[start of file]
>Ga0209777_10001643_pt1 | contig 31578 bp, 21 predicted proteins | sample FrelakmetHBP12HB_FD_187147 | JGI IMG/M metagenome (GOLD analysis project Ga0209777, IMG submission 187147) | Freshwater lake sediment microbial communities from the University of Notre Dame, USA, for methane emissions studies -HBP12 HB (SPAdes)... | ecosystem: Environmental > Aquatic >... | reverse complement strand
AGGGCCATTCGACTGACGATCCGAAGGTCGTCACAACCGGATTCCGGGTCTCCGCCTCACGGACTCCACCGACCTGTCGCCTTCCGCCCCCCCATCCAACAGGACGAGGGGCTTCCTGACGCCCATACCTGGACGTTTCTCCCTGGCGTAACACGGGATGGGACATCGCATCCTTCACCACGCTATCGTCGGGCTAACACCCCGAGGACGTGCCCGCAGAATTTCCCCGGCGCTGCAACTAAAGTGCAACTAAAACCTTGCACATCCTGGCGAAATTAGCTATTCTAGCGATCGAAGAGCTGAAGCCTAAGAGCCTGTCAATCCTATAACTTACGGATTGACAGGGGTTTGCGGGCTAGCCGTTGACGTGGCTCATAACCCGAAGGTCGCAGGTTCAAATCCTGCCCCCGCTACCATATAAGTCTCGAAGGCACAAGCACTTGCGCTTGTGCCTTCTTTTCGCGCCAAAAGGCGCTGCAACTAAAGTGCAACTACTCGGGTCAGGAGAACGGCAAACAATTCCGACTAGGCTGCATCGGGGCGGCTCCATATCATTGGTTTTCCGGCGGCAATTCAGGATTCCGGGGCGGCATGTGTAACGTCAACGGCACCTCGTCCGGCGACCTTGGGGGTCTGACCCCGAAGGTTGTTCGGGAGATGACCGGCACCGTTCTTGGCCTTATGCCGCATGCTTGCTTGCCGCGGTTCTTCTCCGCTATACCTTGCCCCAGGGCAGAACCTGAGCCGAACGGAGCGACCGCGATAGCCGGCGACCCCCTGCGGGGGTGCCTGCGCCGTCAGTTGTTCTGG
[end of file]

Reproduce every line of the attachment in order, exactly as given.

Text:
>Ga0209777_10001643_pt1 | contig 31578 bp, 21 predicted proteins | sample FrelakmetHBP12HB_FD_187147 | JGI IMG/M metagenome (GOLD analysis project Ga0209777, IMG submission 187147) | Freshwater lake sediment microbial communities from the University of Notre Dame, USA, for methane emissions studies -HBP12 HB (SPAdes)... | ecosystem: Environmental > Aquatic >... | reverse complement strand
AGGGCCATTCGACTGACGATCCGAAGGTCGTCACAACCGGATTCCGGGTCTCCGCCTCACGGACTCCACCGACCTGTCGCCTTCCGCCCCCCCATCCAACAGGACGAGGGGCTTCCTGACGCCCATACCTGGACGTTTCTCCCTGGCGTAACACGGGATGGGACATCGCATCCTTCACCACGCTATCGTCGGGCTAACACCCCGAGGACGTGCCCGCAGAATTTCCCCGGCGCTGCAACTAAAGTGCAACTAAAACCTTGCACATCCTGGCGAAATTAGCTATTCTAGCGATCGAAGAGCTGAAGCCTAAGAGCCTGTCAATCCTATAACTTACGGATTGACAGGGGTTTGCGGGCTAGCCGTTGACGTGGCTCATAACCCGAAGGTCGCAGGTTCAAATCCTGCCCCCGCTACCATATAAGTCTCGAAGGCACAAGCACTTGCGCTTGTGCCTTCTTTTCGCGCCAAAAGGCGCTGCAACTAAAGTGCAACTACTCGGGTCAGGAGAACGGCAAACAATTCCGACTAGGCTGCATCGGGGCGGCTCCATATCATTGGTTTTCCGGCGGCAATTCAGGATTCCGGGGCGGCATGTGTAACGTCAACGGCACCTCGTCCGGCGACCTTGGGGGTCTGACCCCGAAGGTTGTTCGGGAGATGACCGGCACCGTTCTTGGCCTTATGCCGCATGCTTGCTTGCCGCGGTTCTTCTCCGCTATACCTTGCCCCAGGGCAGAACCTGAGCCGAACGGAGCGACCGCGATAGCCGGCGACCCCCTGCGGGGGTGCCTGCGCCGTCAGTTGTTCTGG